What is pattern baldness? This term
indicates the condition of baldness in men
and may also be a common form of hair loss
in women. Men and women experience baldness
in different patterns.
Hair Loss Pattern in Men vs. Women
Androgenetic alopecia, or hair loss, in
men occurs in a well-defined pattern. The
hairline usually starts receding above both
temples of their head and form an “M” shape
after some time. Hair loss in men also takes
place at the crown of the head, resulting
in either partial or complete vertex baldness.
In women, total baldness resulting from
androgeneric alopecia is rare. This is due
to the fact that their hair merely thins
all over the top of the head, and female
hairlines do not recede.
Androgenetic Alopecia from Genetic Factors
Genes may also influence Androgenetic alopecia,
modifying the magnitude of the hair follicle’s
response in circulating androgens. Men or
women who have weak generic predispositions
may start losing hair in their teens. They
may lose hair only until their 40’s
or 50’s. Less than 15% of men may not
experience baldness by the age of 70.
According to research, the genes inherited
from both parents play important roles in
this disease. Fathers, mothers and grandparents
who had experienced hair loss may pass it
on to their descendants. On the other hand,
androgen receptors (AR) are X chromosome linked
and they can correlate with baldness. In women’s
case, X-linked genes can come from either
her father or mother or both.
Androgen receptors could allow one's body
to respond appropriately to dihydrotestosterone
and other androgens. Variations in the AR
genes can produce increased activity of androgen
receptors in hair follicles. However, it is
still unknown how these genetic changes could
strengthen the risk of hair loss for both
men and women.
Other Names for Androgenetic Alopecia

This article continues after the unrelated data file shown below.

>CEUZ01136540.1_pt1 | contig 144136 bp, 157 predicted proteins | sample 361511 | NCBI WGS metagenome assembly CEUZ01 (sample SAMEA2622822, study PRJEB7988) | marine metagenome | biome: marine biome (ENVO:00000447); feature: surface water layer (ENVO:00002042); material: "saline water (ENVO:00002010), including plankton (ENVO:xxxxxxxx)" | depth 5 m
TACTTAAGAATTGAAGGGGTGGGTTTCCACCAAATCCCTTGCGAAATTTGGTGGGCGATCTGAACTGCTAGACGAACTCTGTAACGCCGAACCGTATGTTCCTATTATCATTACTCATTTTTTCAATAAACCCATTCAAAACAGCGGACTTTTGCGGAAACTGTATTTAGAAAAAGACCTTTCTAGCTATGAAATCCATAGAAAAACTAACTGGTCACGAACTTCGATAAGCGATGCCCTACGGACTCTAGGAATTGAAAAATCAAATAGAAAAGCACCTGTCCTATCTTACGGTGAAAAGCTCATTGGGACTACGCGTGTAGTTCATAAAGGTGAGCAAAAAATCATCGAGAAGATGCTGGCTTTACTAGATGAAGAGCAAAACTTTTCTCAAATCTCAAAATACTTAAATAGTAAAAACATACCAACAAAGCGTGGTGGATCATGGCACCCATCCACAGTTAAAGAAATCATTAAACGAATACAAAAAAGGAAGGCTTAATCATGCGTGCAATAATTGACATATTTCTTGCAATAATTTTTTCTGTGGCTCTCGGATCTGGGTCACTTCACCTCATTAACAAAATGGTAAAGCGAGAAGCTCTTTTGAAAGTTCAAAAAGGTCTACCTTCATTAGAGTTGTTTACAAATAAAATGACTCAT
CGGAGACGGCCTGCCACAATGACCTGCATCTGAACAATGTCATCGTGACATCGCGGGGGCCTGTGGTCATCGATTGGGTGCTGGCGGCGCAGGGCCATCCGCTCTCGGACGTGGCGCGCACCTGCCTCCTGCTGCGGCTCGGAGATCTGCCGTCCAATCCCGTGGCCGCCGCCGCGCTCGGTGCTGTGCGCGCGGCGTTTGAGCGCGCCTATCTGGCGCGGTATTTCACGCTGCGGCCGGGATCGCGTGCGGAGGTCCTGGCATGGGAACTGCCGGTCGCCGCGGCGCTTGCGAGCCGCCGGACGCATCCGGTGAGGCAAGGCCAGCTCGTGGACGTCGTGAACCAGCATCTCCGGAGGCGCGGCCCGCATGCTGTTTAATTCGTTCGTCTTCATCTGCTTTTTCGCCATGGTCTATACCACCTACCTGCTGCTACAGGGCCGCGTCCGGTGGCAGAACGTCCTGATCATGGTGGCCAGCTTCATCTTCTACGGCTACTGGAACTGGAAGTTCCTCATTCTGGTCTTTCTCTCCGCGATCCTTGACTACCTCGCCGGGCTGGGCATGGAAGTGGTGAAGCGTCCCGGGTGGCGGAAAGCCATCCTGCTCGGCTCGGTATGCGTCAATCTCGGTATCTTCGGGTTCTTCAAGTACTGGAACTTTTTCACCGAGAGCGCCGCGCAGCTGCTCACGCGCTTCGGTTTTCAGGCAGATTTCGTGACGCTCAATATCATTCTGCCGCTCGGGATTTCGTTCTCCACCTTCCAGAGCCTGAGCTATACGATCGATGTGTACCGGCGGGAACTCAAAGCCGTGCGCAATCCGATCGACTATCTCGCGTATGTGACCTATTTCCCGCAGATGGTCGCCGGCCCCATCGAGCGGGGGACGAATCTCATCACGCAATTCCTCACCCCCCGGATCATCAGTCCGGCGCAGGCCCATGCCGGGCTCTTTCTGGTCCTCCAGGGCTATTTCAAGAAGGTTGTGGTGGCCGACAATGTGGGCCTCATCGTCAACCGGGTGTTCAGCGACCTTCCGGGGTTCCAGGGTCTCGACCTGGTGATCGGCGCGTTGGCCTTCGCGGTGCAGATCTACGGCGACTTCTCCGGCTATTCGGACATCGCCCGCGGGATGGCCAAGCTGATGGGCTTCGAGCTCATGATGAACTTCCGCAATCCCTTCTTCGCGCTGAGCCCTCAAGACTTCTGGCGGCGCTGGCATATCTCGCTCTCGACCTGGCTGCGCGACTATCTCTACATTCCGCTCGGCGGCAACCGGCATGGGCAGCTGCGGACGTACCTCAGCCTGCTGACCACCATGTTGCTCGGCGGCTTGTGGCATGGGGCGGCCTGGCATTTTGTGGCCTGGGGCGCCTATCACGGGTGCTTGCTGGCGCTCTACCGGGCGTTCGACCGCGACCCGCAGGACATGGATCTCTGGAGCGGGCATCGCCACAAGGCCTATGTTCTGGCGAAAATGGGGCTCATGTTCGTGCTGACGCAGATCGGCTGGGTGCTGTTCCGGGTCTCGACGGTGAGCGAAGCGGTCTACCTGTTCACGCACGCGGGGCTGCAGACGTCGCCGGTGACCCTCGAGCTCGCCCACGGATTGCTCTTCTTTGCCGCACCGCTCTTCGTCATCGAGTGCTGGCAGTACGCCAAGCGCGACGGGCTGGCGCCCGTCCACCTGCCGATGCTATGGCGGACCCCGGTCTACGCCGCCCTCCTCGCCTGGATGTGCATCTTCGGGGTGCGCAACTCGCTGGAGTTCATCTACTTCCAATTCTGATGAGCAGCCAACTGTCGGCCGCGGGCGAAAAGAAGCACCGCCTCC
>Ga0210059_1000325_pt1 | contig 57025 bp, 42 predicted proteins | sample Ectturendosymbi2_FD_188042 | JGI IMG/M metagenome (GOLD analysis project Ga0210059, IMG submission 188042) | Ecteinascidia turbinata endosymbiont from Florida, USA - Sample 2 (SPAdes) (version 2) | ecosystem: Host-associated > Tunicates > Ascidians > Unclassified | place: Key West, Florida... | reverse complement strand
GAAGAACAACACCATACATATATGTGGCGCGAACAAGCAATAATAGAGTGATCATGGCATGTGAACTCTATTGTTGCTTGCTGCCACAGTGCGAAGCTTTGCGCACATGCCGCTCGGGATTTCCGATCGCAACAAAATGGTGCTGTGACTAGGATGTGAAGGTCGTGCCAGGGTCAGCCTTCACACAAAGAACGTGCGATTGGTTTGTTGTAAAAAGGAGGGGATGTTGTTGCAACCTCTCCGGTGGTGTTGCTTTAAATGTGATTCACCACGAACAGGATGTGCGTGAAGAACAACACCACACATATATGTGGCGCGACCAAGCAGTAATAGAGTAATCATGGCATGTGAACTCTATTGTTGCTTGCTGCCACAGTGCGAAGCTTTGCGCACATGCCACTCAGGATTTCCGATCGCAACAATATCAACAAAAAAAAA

Androgenetic alopecia may also be referred
to as "Pattern Hair Loss" and "Pattern
Balding," its most common layman’s
versions. The reason why the disease is
also called such is because it follows a
characteristic pattern in an affected person.
These names may not exactly define the disease
but they are so far the broadest in orientation
and scope which best fit the description
of the disease.
What This Site Wants To Do For You
The main objective of this site is to inform
people about the facts of pattern hair loss
(i.e. pattern baldness) in men and women.
Some of the physicians around and the people
who are most affected by the disease consider
it to be pathologic while the rest consider
it as a normal part of aging.
So which is it? Some degree of balding (especially
bi-temporal hair loss) is present among 50
percent of aging men. On the other hand, same
number of women is affected by some degree
of thinning after menopause. However, a myriad
of genetic and hormonal factors may trigger
an early onset of pattern balding, indicating
an almost certainly pathologic nature.
Do Same Cellular Mechanisms Result to Androgenetic
Alopecia in Men and Women?
It was assumed that both conditions of male
pattern baldness and female pattern baldness
were caused by the same cellular mechanisms.
This is despite of the phenotypic and age-related
differences in clinical presentation. However,
it is recently becoming evident that there
are two subsets of female pattern hair loss.
One is directly under the control of androgens,
as it is with men, and the other is more
clearly distinct. It is believed that this
occurring second mechanism in women is protective
Androgenetic alopecia, in both men in women
involves a complex steroid metabolism. The
hair loss mechanism is well studied in men
and the fact that androgens have been found
to be the real source of the problem gives
justice to the disease’s name.